Lucas Cranach the Elder’s (1472-1553) The Garden of Eden (1530) is not only a visual catalogue of the birds and beasts he envisaged were present in the garden, but shows six different scenes of the Biblical story of the Fall of Man in the same composite view.
To the left of centre, in the distance, is the creation of Adam; Eve is then brought out of Adam’s rib in the far right. To the left of that the couple are together, before God talks to them both (centre), then Eve tempts Adam with the apple (mid left). The sequence ends on the far left, with Adam and Eve being cast out from the garden.
Little later than that, Nicholas Vallard or a contributor painted what is believed to be the first map of Australia, then termed the East Coast of Jave la Grande (1547) (here shown in a much later print). Against a labelled outline of the coast, as far as it was known then, is a catalogue of people, their dwellings, beasts, and aquatic creatures that the artist thought might be found there.
The objects shown are integrated into a view with a consistent projection, and scaled to provide a sense of perspective. However they are clearly out of proportion to the coastline. This visual information is supplemented by panoramas running along the left and right edges of the map.
Leap forward almost four hundred years, and we find André Lhote’s (1885-1962) Vue de Paris ou La Seine au point du jour (1926) seen at Galerie Pluskwa or WikiArt. (This painting remains in copyright, and there is no freely reproducible image available, I am afraid.)
Lhote’s gently Cubist view of Paris at dawn serves as a catalogue of landmarks around the Seine and its barges, only loosely related to their physical location. As it shuns the earlier radical Cubism, it does not confound by presenting many different views of the objects within it, but is still a step back from the rigid perspective which had ruled since the Renaissance.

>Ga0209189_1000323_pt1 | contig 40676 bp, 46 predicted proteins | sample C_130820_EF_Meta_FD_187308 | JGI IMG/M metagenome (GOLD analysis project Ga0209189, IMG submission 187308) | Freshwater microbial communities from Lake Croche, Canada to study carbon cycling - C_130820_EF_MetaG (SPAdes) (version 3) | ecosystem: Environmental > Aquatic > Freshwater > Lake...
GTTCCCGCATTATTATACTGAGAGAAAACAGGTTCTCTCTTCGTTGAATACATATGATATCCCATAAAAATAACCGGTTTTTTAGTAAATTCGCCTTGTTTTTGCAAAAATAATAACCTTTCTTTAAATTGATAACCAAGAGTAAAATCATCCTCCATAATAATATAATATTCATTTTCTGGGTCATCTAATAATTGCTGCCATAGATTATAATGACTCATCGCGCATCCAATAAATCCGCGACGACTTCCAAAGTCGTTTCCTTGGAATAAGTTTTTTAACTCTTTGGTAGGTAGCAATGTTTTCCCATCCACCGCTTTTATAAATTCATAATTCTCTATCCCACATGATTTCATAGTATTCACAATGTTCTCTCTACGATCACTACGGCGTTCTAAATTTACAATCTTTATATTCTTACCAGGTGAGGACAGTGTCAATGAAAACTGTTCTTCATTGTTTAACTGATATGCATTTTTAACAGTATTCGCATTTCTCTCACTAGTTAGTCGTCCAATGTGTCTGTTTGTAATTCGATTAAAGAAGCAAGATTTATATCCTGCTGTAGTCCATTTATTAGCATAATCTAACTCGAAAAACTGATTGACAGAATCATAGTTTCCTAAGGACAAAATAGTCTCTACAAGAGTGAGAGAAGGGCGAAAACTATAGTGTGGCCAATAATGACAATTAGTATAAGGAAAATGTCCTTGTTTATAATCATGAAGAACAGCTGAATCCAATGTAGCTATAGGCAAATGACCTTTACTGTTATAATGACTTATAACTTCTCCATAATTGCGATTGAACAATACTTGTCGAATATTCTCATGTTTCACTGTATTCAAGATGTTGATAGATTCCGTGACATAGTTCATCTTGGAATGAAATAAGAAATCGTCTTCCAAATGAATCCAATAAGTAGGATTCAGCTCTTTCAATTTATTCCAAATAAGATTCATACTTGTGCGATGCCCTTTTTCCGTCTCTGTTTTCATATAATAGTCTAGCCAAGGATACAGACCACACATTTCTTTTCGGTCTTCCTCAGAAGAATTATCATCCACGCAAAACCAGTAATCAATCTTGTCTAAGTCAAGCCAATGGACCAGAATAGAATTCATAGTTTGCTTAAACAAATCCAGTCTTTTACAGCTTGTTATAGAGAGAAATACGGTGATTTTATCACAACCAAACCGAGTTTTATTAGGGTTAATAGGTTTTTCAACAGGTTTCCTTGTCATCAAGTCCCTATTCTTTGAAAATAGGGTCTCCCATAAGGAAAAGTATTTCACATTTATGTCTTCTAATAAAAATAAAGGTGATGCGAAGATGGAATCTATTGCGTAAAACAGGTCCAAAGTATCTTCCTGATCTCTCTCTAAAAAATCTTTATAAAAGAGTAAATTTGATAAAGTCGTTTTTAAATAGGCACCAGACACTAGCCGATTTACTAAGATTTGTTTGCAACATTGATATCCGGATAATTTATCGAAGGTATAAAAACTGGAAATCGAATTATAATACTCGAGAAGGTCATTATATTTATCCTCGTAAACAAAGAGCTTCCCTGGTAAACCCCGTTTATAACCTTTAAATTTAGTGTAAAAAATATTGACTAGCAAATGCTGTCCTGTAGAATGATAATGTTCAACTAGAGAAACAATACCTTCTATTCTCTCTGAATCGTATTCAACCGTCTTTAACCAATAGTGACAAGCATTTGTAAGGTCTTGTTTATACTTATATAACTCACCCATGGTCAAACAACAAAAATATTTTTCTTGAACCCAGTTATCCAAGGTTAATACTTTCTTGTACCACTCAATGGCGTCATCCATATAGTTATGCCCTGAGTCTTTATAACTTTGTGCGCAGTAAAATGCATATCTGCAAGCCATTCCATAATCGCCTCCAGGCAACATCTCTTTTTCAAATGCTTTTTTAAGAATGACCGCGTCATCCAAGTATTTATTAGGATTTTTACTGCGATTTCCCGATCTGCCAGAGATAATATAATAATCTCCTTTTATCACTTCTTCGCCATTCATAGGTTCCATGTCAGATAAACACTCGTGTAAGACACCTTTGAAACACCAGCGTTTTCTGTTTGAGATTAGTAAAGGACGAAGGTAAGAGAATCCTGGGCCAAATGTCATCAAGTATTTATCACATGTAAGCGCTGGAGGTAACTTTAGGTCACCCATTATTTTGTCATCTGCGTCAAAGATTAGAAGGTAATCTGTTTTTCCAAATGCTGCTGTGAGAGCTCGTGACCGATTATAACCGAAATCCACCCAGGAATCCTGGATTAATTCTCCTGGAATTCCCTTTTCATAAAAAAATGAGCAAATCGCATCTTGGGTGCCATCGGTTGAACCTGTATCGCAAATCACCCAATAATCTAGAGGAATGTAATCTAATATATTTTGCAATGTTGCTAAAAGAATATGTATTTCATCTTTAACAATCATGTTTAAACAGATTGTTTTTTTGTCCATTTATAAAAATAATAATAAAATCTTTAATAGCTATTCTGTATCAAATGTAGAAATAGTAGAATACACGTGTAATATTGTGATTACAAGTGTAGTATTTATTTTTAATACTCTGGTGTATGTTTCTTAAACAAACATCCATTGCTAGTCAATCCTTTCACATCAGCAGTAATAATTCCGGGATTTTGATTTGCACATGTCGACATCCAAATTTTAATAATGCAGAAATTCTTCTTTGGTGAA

The site at Thera contains an even more remarkable painting known as the Flotilla Fresco. Although these frescoes have been dated to before the catastrophic volcanic explosion in about 1627 BC, which destroyed the local (and most of the Minoan) civilisation, it is not known whether the frescoes are of similar dates.
Looking in more detail at this fresco reveals that it depicts local topography fairly accurately, showing a flotilla of boats setting off from one town, and crossing to another.
There appears to be considerable accuracy in the depiction of buildings and people in the towns, rather than the more symbolic objects shown in the Akrotiri River (above).
The later making of maps was an activity which frequently overlapped with artistic rendering of landscapes. Early ‘mappa mundi’ depictions of the medieval world usually lacked painterly embellishment, but more local maps were more commonly based on painted aerial views.